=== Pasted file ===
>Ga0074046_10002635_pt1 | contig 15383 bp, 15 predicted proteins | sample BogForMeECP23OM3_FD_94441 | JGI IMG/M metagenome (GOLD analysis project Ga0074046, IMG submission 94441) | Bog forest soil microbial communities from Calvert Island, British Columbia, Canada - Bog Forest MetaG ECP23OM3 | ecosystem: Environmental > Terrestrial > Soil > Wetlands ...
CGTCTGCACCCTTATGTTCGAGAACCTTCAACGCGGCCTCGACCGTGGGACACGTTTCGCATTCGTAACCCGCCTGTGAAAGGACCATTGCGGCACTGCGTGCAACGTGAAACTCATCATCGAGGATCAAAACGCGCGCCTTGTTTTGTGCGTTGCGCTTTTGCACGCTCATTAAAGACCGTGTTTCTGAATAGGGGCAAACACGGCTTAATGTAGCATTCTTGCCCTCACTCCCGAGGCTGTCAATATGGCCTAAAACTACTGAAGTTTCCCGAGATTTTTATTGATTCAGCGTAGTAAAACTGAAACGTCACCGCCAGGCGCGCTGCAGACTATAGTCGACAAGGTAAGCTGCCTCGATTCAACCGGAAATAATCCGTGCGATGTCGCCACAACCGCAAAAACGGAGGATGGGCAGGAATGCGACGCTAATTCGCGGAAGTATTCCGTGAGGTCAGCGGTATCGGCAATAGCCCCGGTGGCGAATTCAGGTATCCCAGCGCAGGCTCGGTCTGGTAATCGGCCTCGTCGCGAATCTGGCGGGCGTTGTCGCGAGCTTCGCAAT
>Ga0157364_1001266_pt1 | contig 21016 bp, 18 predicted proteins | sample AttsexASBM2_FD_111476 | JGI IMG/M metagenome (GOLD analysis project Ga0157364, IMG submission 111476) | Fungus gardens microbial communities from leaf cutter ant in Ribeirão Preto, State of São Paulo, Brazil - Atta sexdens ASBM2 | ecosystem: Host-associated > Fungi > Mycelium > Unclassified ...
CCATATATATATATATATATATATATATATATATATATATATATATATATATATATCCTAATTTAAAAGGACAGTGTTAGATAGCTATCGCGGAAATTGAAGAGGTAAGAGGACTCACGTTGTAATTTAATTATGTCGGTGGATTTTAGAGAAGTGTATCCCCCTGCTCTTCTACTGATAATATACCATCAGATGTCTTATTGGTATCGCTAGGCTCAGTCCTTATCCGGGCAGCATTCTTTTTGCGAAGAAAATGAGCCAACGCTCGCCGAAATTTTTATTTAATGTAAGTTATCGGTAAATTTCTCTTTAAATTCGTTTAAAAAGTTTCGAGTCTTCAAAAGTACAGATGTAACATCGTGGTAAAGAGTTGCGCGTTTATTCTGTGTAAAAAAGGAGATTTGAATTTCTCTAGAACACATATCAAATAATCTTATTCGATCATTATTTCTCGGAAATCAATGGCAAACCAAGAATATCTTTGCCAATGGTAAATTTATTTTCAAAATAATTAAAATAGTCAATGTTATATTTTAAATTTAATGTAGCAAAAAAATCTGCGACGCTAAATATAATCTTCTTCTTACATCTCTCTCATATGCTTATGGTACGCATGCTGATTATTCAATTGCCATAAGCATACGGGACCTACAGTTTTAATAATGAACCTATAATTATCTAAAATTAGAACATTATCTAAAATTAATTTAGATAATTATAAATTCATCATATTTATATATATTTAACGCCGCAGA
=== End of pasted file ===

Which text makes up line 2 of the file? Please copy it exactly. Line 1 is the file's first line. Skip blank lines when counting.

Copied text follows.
CGTCTGCACCCTTATGTTCGAGAACCTTCAACGCGGCCTCGACCGTGGGACACGTTTCGCATTCGTAACCCGCCTGTGAAAGGACCATTGCGGCACTGCGTGCAACGTGAAACTCATCATCGAGGATCAAAACGCGCGCCTTGTTTTGTGCGTTGCGCTTTTGCACGCTCATTAAAGACCGTGTTTCTGAATAGGGGCAAACACGGCTTAATGTAGCATTCTTGCCCTCACTCCCGAGGCTGTCAATATGGCCTAAAACTACTGAAGTTTCCCGAGATTTTTATTGATTCAGCGTAGTAAAACTGAAACGTCACCGCCAGGCGCGCTGCAGACTATAGTCGACAAGGTAAGCTGCCTCGATTCAACCGGAAATAATCCGTGCGATGTCGCCACAACCGCAAAAACGGAGGATGGGCAGGAATGCGACGCTAATTCGCGGAAGTATTCCGTGAGGTCAGCGGTATCGGCAATAGCCCCGGTGGCGAATTCAGGTATCCCAGCGCAGGCTCGGTCTGGTAATCGGCCTCGTCGCGAATCTGGCGGGCGTTGTCGCGAGCTTCGCAAT